Mount Rainier in March - snow and spring growth. I expected some sort of cosmic seasonal battle, green leaves forcing themselves through the snow, trees broken and beaten beneath Winter's weight, intricate and grim fractal pitched battles between uncurling ferns and lingering clots of snow, each in their heraldric colors.
It looked a lot more like a fencing match, good natured riposte and retreat, flourished silvered spiderwebs and temporary brooks along path and game trail, in raven and songbird and squirrel tracks in snow, in curled leaves that unfolded like a sketched blade salute and mossy stones and new-minted leaves and dripping icicles.
Moss! Moss everywhere. Moss in miniature forests and plush green velvets and fuzzy overlapping scales and succulent green braids and microscopic ferns and intricate pencil-sketched lines of green and ruffled waterfalls and long silky beards. I've never seen so many kinds of moss in my life; I took far too many pictures of moss.
Treebeard. More moss.
Ei is a Japanese kanji that originally depicted the small featherings and gathers and dapplings of shadow and light at the base of a tree. Used in longer words, the kanji can mean either light or shadow. Very cool.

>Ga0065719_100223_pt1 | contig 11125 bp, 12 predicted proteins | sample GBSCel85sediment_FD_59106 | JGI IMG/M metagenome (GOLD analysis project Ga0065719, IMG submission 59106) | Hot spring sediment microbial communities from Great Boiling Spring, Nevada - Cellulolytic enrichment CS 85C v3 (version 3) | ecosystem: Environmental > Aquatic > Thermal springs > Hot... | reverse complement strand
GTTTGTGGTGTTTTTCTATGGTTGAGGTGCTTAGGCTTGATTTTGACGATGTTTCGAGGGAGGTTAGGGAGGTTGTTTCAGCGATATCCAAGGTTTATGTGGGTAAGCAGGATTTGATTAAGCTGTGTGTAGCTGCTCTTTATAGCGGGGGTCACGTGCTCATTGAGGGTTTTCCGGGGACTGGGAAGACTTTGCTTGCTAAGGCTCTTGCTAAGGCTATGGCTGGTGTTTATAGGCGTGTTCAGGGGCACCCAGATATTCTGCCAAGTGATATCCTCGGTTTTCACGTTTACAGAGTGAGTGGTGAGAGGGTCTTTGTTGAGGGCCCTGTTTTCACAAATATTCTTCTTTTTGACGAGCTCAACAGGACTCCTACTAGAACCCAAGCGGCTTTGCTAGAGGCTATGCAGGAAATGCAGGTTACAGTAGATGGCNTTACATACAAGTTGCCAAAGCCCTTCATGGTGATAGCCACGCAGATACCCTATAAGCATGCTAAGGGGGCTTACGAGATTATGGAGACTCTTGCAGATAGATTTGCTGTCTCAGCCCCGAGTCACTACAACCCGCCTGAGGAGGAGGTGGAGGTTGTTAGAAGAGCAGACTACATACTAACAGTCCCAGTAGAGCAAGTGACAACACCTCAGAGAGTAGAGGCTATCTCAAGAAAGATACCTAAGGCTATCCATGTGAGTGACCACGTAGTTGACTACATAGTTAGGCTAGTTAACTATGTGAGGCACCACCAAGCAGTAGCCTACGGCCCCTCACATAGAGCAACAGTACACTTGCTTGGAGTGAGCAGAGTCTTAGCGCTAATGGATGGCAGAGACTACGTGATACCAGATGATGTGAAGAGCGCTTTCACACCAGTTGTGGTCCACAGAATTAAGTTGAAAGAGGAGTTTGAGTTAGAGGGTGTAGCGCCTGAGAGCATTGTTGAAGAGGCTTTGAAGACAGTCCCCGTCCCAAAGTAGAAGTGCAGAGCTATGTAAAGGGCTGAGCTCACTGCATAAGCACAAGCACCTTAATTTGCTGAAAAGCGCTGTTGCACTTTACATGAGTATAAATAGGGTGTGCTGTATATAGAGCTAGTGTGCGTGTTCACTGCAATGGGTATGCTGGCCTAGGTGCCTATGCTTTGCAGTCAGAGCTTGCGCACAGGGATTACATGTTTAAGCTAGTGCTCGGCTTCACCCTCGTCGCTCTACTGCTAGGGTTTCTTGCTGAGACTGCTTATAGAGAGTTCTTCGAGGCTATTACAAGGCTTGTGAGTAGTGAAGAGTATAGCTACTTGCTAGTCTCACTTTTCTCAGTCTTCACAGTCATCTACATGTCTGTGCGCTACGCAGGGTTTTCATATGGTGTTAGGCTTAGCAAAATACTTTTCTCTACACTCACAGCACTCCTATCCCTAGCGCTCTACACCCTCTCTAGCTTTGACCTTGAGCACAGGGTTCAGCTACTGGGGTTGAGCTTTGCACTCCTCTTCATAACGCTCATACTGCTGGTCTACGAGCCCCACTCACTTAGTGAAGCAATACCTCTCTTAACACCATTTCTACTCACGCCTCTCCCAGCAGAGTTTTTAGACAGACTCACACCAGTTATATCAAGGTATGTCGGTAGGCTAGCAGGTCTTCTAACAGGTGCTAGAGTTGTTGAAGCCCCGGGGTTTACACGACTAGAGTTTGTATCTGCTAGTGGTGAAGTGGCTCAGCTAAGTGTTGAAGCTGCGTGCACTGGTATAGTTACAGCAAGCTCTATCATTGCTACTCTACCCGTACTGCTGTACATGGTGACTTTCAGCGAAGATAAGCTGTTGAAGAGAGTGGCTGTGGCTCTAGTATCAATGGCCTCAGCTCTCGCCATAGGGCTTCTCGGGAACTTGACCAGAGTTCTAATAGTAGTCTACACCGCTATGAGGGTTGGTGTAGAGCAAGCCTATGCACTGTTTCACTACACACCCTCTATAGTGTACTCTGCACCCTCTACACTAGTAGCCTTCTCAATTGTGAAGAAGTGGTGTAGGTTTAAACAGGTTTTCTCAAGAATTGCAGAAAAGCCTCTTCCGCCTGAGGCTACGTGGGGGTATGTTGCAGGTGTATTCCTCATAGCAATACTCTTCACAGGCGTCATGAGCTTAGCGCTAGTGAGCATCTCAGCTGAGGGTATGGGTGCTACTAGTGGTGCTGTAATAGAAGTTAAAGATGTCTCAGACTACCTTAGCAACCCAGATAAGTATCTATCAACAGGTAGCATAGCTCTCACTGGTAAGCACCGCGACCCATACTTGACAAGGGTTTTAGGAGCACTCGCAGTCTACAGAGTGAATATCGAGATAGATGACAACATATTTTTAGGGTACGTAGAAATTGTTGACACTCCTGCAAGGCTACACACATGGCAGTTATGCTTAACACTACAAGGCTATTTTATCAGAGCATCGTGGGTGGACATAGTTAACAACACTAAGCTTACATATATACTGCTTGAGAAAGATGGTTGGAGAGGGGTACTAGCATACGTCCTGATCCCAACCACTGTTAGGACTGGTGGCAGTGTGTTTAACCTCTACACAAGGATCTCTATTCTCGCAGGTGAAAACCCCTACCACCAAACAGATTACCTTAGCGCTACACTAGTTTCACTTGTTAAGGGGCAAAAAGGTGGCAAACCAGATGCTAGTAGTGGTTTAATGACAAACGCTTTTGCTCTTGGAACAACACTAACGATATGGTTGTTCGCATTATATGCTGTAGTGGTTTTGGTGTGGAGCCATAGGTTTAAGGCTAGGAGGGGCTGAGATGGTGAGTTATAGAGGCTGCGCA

If ei were leaves, this is the tree they'd fall from. I actually took four stacked pictures of this tree, from darkness to lens flare, and will try to make a panorama out of them to post later.
If you're a photographer whose creator decided not to pay for the recommend-but-not-required 'survival skills' drive, you might happen to balance on the edge of this overhang. Moss and dead leaves will hold the weight of a photographer, right?
...to lean way out, past scruffy bushes and clinging trees, and get a picture of this river, sound and fury, signifying Spring.
If you do attempt these photos, we recommend having someone to lock hands with standing where the bank is steady. Especially if your warranty has expired. The river was audible no matter how far we got away from it, rustles and frothy giggles and the occaisional inexplicable distinct splash, like someone'd thrown a rock in.
I have no idea what kind of tree this was, nor whether its sort always grows twisted or whether this one and this one alone fell victim to the swing dancing craze a few years ago. I thought it was really neat.
Water, snow, green, reflections.